Why Bebe Cool is Uganda’s Rambo

Sunday April 18 2021
matogopix
By Phillip Matogo

When Senegalese-American musician Akon came to Uganda last week, our very own Bebe Cool was seen hovering by his side.

Alongside Akon, Bebe was appearing in his capacity as official antidote to Bobi Wine’s “poison” mushrooming across the country in the shape of growing disenchantment with President Museveni’s rule.

It’s too bad that Bebe has allowed himself to be deceived by the powers that be. You see, once upon a time, Bebe represented a flourishing Ugandan counter-culture which proved to the mainstream that there were other ways to make a living and a life.
With his high-top dreadlocks and rock-solid credentials as a high school dropout, he was an anti-establishment figure.

The kind of bad boy the President would never allow his daughters to date; a virtual middle finger erected to polite society.
Identified with what the elite termed as bayaaye, he was written off.  Along with other dancehall stars, however, he showed us all that such bayaaye could succeed in life.

Achieving a positive cash flow, Bebe and his ilk started to enjoy society’s goodwill.
Their funny-money and society’s goodwill combined to give Bebe and his fellow Bayaaye real clout, which Bobi Wine parlayed into political power.

That’s when the establishment decided to take over these counter-cultural personages with projects spawning pro-establishment songs like Tubonge Nawe, as featherbrains like Buchaman were elevated to presidential advisors.

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Bebe should realise that, like Rambo, he is being used as a token of the ruling classes’ pretended benevolence towards the downtrodden.

This tokenism is really a sleight of hand to fool the poor that one of their fellow bayaaye is acceptable to the elite, so they are too.  
 
In America, during the Cold War, Rambo was co-opted by the right wing after US president Ronald Reagan suggested that the fictional character’s style of negotiating with bad guys abroad was one he believed the United States should emulate.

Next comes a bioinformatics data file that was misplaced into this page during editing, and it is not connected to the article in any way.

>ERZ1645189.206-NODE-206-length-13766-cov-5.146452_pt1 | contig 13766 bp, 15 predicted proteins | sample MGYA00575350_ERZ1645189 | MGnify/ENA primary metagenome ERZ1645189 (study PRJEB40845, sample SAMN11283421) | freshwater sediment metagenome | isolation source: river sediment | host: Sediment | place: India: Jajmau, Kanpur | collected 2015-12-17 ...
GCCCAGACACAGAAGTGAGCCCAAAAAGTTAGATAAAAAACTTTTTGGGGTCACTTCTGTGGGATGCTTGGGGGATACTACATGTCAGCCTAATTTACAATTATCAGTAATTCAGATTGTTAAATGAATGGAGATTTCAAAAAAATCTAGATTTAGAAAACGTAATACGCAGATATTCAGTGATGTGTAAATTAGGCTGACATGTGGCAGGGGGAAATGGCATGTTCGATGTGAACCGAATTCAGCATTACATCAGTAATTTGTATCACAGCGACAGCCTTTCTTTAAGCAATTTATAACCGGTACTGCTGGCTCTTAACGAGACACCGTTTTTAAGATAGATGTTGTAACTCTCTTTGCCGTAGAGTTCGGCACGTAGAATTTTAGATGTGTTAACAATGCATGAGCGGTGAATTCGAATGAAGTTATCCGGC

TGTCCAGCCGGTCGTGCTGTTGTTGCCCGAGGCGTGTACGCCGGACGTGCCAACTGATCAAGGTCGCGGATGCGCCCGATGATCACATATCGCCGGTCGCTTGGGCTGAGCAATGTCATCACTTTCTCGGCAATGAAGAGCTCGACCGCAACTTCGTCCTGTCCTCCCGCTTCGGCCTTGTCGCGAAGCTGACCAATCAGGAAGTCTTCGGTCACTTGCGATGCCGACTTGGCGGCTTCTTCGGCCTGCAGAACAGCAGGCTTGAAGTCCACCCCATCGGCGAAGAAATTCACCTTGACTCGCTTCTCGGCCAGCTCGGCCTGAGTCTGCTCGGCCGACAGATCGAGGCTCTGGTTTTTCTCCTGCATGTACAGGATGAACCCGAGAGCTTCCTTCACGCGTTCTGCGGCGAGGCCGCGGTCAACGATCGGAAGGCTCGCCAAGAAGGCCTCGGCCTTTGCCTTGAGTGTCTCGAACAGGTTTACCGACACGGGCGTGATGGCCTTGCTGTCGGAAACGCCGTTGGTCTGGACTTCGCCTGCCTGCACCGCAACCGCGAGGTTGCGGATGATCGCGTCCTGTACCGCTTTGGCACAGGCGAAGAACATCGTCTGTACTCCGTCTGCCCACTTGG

Knowing that Rambo, with his shaggy long hair and lower class origins, resembled the sort of anti-establishmentarian who marched against the Vietnam War, the government took no chances.

To win the Cold War, they couldn’t afford to have “hippies” who looked like Rambo on the streets protesting against the US’s war on communism.
Hollywood was thus enlisted to win the hearts and minds of the American public against the presumed threat of Soviet Russia.
 
The cinematic transmutation of Rambo into an establishment figure saw his otherwise heroic feats turned into allegories for Reagan’s political rhetoric against an Evil Empire (Soviet Russia).

Rambo, although fictional, was used to mobilise the forces of “good” against the forces of “evil” as he became the quintessential representation of American foreign policy during the Reagan years.
This filmic deployment of Rambo was even evoked by Reagan when he gave a speech on May 1, 1985, invoking “the spirit of Rambo”.

Bebe is our Rambo, being used by the Ugandan establishment to silence any dissent (personified by Bobi) against it.  We witnessed Bebe playing this role to the hilt when he said, “Bobi Wine is the boy I made. I am going to crush him.”

Bebe, like Sylvester Stallone, has materially benefited from being used as a pawn in such power politics.
However, the difference between Bebe and Stallone is that the latter is identified with American patriotism, while Bebe exemplifies President Museveni’s parochialism.

Bebe’s co-option has largely stymied the growth of a counterculture, which is a key ingredient in making the world safer for diversity.
So as Bebe supports the establishment, he must realise that when Museveni’s tenure finally ends he (Bebe) will be a victim of the intolerance he’s helped establish.

Mr Matogo is the managing editor Fasihi Magazine.
mugashop74@gmail.com

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